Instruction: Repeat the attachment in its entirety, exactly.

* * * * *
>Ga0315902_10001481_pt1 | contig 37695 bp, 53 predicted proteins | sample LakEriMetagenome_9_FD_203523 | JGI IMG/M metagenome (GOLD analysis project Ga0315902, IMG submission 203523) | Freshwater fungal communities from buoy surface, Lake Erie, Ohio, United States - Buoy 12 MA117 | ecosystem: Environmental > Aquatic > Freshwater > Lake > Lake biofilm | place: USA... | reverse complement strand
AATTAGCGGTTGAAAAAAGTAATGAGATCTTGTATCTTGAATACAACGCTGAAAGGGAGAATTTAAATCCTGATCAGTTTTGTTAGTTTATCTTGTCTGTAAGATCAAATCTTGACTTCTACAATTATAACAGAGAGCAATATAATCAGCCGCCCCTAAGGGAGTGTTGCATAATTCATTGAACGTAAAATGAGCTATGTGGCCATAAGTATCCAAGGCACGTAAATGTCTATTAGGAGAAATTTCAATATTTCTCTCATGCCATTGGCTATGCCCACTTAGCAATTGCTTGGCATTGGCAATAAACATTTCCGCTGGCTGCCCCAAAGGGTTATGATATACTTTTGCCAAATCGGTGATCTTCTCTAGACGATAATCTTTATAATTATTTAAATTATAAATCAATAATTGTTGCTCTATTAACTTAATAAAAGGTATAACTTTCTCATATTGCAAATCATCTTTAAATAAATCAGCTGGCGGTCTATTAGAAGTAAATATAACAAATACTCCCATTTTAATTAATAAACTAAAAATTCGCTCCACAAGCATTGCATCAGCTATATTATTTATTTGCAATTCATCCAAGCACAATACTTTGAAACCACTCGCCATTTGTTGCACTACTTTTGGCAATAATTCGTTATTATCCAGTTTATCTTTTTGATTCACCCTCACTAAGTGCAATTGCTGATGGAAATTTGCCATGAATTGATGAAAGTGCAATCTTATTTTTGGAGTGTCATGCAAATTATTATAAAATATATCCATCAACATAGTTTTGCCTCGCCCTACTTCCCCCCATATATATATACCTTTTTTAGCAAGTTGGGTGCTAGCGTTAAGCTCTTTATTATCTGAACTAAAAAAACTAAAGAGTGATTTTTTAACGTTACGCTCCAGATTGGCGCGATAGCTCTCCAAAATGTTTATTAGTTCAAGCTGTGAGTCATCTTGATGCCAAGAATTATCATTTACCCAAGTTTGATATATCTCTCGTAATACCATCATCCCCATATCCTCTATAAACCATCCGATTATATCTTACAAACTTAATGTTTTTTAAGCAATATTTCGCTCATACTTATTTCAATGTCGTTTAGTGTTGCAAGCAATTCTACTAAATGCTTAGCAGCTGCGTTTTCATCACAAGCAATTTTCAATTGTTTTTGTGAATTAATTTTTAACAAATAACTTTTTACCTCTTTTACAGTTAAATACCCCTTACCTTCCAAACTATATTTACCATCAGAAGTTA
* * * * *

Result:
>Ga0315902_10001481_pt1 | contig 37695 bp, 53 predicted proteins | sample LakEriMetagenome_9_FD_203523 | JGI IMG/M metagenome (GOLD analysis project Ga0315902, IMG submission 203523) | Freshwater fungal communities from buoy surface, Lake Erie, Ohio, United States - Buoy 12 MA117 | ecosystem: Environmental > Aquatic > Freshwater > Lake > Lake biofilm | place: USA... | reverse complement strand
AATTAGCGGTTGAAAAAAGTAATGAGATCTTGTATCTTGAATACAACGCTGAAAGGGAGAATTTAAATCCTGATCAGTTTTGTTAGTTTATCTTGTCTGTAAGATCAAATCTTGACTTCTACAATTATAACAGAGAGCAATATAATCAGCCGCCCCTAAGGGAGTGTTGCATAATTCATTGAACGTAAAATGAGCTATGTGGCCATAAGTATCCAAGGCACGTAAATGTCTATTAGGAGAAATTTCAATATTTCTCTCATGCCATTGGCTATGCCCACTTAGCAATTGCTTGGCATTGGCAATAAACATTTCCGCTGGCTGCCCCAAAGGGTTATGATATACTTTTGCCAAATCGGTGATCTTCTCTAGACGATAATCTTTATAATTATTTAAATTATAAATCAATAATTGTTGCTCTATTAACTTAATAAAAGGTATAACTTTCTCATATTGCAAATCATCTTTAAATAAATCAGCTGGCGGTCTATTAGAAGTAAATATAACAAATACTCCCATTTTAATTAATAAACTAAAAATTCGCTCCACAAGCATTGCATCAGCTATATTATTTATTTGCAATTCATCCAAGCACAATACTTTGAAACCACTCGCCATTTGTTGCACTACTTTTGGCAATAATTCGTTATTATCCAGTTTATCTTTTTGATTCACCCTCACTAAGTGCAATTGCTGATGGAAATTTGCCATGAATTGATGAAAGTGCAATCTTATTTTTGGAGTGTCATGCAAATTATTATAAAATATATCCATCAACATAGTTTTGCCTCGCCCTACTTCCCCCCATATATATATACCTTTTTTAGCAAGTTGGGTGCTAGCGTTAAGCTCTTTATTATCTGAACTAAAAAAACTAAAGAGTGATTTTTTAACGTTACGCTCCAGATTGGCGCGATAGCTCTCCAAAATGTTTATTAGTTCAAGCTGTGAGTCATCTTGATGCCAAGAATTATCATTTACCCAAGTTTGATATATCTCTCGTAATACCATCATCCCCATATCCTCTATAAACCATCCGATTATATCTTACAAACTTAATGTTTTTTAAGCAATATTTCGCTCATACTTATTTCAATGTCGTTTAGTGTTGCAAGCAATTCTACTAAATGCTTAGCAGCTGCGTTTTCATCACAAGCAATTTTCAATTGTTTTTGTGAATTAATTTTTAACAAATAACTTTTTACCTCTTTTACAGTTAAATACCCCTTACCTTCCAAACTATATTTACCATCAGAAGTTA